“I’m sure I speak for all of council when I say we appreciate his longstanding service,” he said.
Mark Berney was named Scugog’s new fire chief at Council’s meeting on Monday, February 13th.
DAN CEARNS The Standard
UXBRIDGE: Council has decided to send a letter to the Premier of Ontario and the Minister of Energy, after seeing a report that showed the impacts of rising energy costs on the Township.
According to the report, from Township treasurer Donna Condon, the total hydro costs for Public Works were $237,419 in 2015 and $275,256 in 2016. This represents an increase of 16 per cent, according to staff. However, the report also states the electricity usage decreased by 5 per cent from 2015 to 2016. The total hydro costs for Public Works took into account electricity costs for streetlights, the public works garage, and the pumping station.
The arena’s electricity usage increased by 9 per cent from 2015 to 2016. Its electricity costs saw an increase from $187,402 in 2015 to $228,449 in 2016.
“Hydro has gone up enough in Township facilities to equal one per cent of your tax increase,” said Mayor O’Connor.
Council approved a motion made by the Mayor to send a letter as well as the report to the Premier and the Minister of Energy.
DAN CEARNS The Standard
SCUGOG: When S.A. Cawker Public School student Oliver Worona turned 10 years old, he decided to use his birthday party to fundraise for the Canadian Cancer Society.
At his party held on Sunday, Jan. 29th, at the Blackstock arena, Oliver raised $277 for the charity.
“The reason I wanted to do the Cancer Society was that I have seen so many commercials about how sick people can get of cancer, and my mom’s cousin actually had lung cancer, so I wanted to help her and so many other people,” Oliver said.
Oliver’s brother Thomas did something similar last year with his birthday party, raising funds for the New Life Centre, inside Lakeridge Health Port Perry. However, for Oliver’s birthday the family decided to try a website called ECHOage.
ECHOage is a birthday party planning website where people can send out paperless invites to their party. Birthday kids are able to choose a charity the party will benefit, and the gift they would like. When people RSVP to the party, they can make a donation online via PayPal. The funds are then split, half of the money going to the child’s chosen charity and half going towards the birthday gift.
“For children that want to get introduced to doing some fundraising, there still is that element of a birthday present that they get to enjoy, but more quality versus quantity, as they get to choose that one special gift,” Susanne Worona, Oliver’s mother, said.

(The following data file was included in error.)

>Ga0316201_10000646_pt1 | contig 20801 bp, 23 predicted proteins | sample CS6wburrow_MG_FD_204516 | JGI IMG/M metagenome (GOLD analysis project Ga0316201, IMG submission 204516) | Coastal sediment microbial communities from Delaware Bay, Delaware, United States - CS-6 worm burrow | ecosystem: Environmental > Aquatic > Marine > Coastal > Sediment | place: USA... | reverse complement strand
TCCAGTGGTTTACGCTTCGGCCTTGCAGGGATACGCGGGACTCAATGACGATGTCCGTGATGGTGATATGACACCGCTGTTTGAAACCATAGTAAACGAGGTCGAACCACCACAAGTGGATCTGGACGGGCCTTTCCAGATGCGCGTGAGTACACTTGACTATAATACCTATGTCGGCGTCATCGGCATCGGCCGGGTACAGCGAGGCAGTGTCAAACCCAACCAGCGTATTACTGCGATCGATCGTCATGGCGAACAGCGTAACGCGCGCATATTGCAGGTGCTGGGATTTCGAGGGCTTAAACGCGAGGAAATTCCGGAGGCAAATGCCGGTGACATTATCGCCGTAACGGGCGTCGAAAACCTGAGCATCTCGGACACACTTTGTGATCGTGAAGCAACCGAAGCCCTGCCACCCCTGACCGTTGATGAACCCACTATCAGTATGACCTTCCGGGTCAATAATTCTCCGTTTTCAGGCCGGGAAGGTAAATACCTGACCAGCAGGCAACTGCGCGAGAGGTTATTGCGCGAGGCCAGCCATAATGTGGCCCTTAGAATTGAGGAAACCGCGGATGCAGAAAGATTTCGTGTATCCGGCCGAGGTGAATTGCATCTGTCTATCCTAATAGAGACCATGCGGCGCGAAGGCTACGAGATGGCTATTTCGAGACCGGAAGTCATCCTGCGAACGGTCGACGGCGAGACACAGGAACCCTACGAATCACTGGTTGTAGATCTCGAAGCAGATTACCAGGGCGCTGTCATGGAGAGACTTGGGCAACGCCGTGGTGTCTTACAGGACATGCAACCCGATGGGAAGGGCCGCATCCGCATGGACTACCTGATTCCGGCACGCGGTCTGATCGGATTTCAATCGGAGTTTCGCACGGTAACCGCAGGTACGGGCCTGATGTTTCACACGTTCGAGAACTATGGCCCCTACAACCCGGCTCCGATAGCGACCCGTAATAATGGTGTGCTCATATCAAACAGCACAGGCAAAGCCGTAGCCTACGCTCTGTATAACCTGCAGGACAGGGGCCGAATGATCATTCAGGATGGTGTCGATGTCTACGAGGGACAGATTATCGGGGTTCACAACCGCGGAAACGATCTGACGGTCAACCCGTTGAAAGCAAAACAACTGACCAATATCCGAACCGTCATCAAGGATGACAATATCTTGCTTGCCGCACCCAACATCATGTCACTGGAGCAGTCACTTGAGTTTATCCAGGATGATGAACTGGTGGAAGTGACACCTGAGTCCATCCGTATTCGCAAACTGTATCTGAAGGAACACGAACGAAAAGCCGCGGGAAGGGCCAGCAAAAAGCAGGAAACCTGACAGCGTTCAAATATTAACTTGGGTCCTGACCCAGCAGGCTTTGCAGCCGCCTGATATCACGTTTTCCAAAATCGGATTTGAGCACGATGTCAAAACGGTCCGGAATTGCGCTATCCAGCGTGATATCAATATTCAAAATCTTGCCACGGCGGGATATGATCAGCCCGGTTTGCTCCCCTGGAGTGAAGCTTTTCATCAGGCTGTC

Mrs. Worona explained what she thought when Oliver told her he wanted to use his birthday to give back.
“We were very proud of Oliver for making a decision that is still rather trailblazing in the birthday party world of thought, for thinking of others rather than thinking of himself,” she said.
Over 30 people attended the party. Oliver wanted to thank everyone who made a donation.
“I hope this money can get the Canadian Cancer Society closer to finding a cure for cancer,” he said.
Special to The Standard
The third time was a charm for Uxbridge’s Gwyneth Foster, when the Grade 12 student recently became the third Uxbridge Secondary School student in the past four years to be named a Loran Scholar, and earn the prestigious scholarship.
Valued at $100,000 over four years, the Loran Award includes: tuition; an annual stipend of $10,000; summer internship funding; an orientation expedition, at Algonquin Park; as well as, annual retreats, forums, and mentorship opportunities.
“It was the most exciting phone call that I’ve ever received. There were a lot of ‘thank you’s’ and I was really overwhelmed with excitement, because it’s such an honour,” Ms. Foster told The Standard.
As Ms. Foster explained, in addition to academic excellence, she maintains a 95 average, the Loran Award is focused on leadership and contributions to the community.
“I try to be involved in lots of different things, from sports, to clubs, and leadership, and I think that really stood out during the interview process, that I love to try new things and experience new opportunities,” Ms. Foster explained on her break, at her part-time job as a cashier at Vince’s Market, where she has worked for almost a year.